Heinrich Cornelius Agrippa von Nettesheim (September 14, 1486 – February 18, 1535): Better known as Agrippa, he was a German Occult writer, philosopher, theologian, magician and alchemist. He wrote many occult works and was a highly controversial man. When he was older he gave a speech at college called "A Declamation on the Nobility and Pre-Eminence of the Female Sex", which ended up being one of the first works he had published. Aggrippa argued that the lower status of women and the idea that they should be subordinate to men had no proper scriptural, scientific, or rational basis, but rather it was built up by flawed, human, social ideals that held people back and  were Unchristian. He argued that women had just as much to offer as men and in some ways may be able to contribute more. He, like Christine de Pizan, thought misogyny was unfair and had no rational basis.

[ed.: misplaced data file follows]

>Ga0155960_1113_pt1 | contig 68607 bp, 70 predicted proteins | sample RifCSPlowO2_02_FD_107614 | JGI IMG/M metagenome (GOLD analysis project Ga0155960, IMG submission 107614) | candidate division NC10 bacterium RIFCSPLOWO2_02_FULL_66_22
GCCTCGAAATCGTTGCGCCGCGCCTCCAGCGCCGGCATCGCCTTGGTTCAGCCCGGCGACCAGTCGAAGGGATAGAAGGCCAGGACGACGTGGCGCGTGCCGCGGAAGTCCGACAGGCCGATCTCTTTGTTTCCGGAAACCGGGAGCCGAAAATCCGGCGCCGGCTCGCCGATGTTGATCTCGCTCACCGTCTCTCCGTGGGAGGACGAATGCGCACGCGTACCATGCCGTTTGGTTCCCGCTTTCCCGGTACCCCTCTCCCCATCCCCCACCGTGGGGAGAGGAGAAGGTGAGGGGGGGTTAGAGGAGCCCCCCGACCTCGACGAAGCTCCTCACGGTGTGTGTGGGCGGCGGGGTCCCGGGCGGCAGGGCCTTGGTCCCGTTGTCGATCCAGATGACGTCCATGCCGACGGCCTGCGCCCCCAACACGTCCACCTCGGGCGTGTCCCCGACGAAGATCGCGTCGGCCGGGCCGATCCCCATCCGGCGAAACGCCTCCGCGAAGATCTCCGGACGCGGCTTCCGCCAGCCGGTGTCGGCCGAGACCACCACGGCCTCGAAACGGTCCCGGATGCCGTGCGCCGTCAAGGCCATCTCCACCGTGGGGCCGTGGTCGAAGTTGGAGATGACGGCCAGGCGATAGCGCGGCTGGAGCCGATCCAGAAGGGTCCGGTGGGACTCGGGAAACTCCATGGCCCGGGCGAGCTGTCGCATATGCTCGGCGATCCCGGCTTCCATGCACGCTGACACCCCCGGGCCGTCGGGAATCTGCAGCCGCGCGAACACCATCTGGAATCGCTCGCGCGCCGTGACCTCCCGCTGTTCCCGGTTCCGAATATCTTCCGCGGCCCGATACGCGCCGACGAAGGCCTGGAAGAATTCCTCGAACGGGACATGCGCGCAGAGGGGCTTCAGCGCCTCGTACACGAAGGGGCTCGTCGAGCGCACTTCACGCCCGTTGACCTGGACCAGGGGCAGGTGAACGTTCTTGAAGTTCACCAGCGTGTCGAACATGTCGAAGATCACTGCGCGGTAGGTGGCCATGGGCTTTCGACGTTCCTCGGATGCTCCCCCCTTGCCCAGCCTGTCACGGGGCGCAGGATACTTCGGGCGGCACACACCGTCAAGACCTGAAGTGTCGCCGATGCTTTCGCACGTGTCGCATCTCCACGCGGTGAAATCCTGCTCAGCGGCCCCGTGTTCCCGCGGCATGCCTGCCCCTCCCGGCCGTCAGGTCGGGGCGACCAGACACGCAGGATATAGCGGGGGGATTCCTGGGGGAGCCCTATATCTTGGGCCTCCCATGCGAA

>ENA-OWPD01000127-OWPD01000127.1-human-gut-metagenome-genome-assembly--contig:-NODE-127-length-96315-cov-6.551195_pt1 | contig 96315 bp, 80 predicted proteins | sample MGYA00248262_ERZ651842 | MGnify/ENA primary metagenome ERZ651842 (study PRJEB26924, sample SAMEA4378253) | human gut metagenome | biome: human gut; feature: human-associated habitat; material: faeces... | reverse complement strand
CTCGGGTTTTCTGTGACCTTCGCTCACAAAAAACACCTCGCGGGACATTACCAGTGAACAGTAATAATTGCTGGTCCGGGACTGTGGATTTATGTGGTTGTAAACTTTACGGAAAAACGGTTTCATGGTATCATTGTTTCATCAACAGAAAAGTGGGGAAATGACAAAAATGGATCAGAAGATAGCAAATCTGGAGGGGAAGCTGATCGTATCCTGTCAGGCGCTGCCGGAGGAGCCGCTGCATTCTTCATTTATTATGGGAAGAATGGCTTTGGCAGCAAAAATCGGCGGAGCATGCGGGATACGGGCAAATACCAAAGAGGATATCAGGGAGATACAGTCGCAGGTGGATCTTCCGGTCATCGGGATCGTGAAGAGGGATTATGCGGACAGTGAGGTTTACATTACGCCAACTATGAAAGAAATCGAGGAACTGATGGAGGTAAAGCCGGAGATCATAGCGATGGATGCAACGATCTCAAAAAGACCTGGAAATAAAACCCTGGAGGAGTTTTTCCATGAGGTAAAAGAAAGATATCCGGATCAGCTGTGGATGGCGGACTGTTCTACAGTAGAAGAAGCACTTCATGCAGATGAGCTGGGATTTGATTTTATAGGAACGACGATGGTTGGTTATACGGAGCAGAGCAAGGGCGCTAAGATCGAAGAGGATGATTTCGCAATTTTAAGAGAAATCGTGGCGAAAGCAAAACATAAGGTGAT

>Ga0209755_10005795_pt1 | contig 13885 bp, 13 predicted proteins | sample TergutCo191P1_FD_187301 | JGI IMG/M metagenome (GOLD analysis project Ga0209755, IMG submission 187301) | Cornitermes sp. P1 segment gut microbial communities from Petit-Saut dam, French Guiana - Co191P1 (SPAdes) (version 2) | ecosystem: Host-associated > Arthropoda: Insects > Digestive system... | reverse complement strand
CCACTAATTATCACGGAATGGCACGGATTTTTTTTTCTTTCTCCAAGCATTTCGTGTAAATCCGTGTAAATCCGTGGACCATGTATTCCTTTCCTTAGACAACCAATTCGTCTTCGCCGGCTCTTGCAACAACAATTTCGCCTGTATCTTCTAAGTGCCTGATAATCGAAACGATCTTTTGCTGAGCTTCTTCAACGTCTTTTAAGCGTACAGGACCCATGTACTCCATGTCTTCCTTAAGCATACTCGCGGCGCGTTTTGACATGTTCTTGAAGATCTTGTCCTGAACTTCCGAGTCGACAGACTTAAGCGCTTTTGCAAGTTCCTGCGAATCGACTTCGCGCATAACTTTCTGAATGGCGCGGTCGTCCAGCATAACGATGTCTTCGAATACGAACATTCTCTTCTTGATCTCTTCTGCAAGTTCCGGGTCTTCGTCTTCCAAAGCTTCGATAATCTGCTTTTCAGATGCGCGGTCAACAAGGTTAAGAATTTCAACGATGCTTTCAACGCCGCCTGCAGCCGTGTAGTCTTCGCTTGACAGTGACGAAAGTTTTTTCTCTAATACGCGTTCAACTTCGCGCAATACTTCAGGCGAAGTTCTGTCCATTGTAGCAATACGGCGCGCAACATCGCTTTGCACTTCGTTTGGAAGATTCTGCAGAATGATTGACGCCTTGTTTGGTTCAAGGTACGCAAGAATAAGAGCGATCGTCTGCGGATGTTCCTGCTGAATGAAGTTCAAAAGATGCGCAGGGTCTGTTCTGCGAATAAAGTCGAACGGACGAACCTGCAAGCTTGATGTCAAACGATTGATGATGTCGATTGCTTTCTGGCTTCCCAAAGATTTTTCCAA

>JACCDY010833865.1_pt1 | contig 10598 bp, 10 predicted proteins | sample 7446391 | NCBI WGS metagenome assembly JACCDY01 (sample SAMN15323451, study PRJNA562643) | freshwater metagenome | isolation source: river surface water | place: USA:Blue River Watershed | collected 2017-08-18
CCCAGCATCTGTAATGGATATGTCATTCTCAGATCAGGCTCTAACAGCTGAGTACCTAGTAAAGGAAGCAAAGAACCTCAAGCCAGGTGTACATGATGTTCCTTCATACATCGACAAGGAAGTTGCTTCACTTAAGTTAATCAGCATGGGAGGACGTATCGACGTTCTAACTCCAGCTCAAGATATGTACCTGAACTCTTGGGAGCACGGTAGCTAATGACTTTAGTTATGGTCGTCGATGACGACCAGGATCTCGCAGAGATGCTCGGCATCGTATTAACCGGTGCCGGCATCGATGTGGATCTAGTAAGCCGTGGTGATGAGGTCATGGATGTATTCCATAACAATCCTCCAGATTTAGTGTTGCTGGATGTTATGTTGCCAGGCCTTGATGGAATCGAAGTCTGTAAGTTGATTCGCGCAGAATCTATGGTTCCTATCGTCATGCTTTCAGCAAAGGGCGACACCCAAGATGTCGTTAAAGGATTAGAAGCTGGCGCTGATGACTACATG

Thomas Thorild (April 18th, 1759- October 1st, 1808): A Swedish poet, aristocrat and philosopher, Thorild was a noted member of the Sedish gentry during the Gustavian era. He was quite popular among women for his looks and belief in gender equality. He question the world saw women as women instead of just as people when men were always seen first and foremost as human beings. His famous quote was: "Just as foolish as it is to regard a woman only in the capacity of a SHE, it would be to regard a man only in the capacity of a HE"

John Stuart Mill (20 May 1806 – 8 May 1873): An English political theorist, economist, philosopher, politition, writer, thinker, and member of Parliament, Mill is most famous for penning his liberal essay "On Liberty" in which he proclaims that true liberty is found when people are allowed to live as they wish and t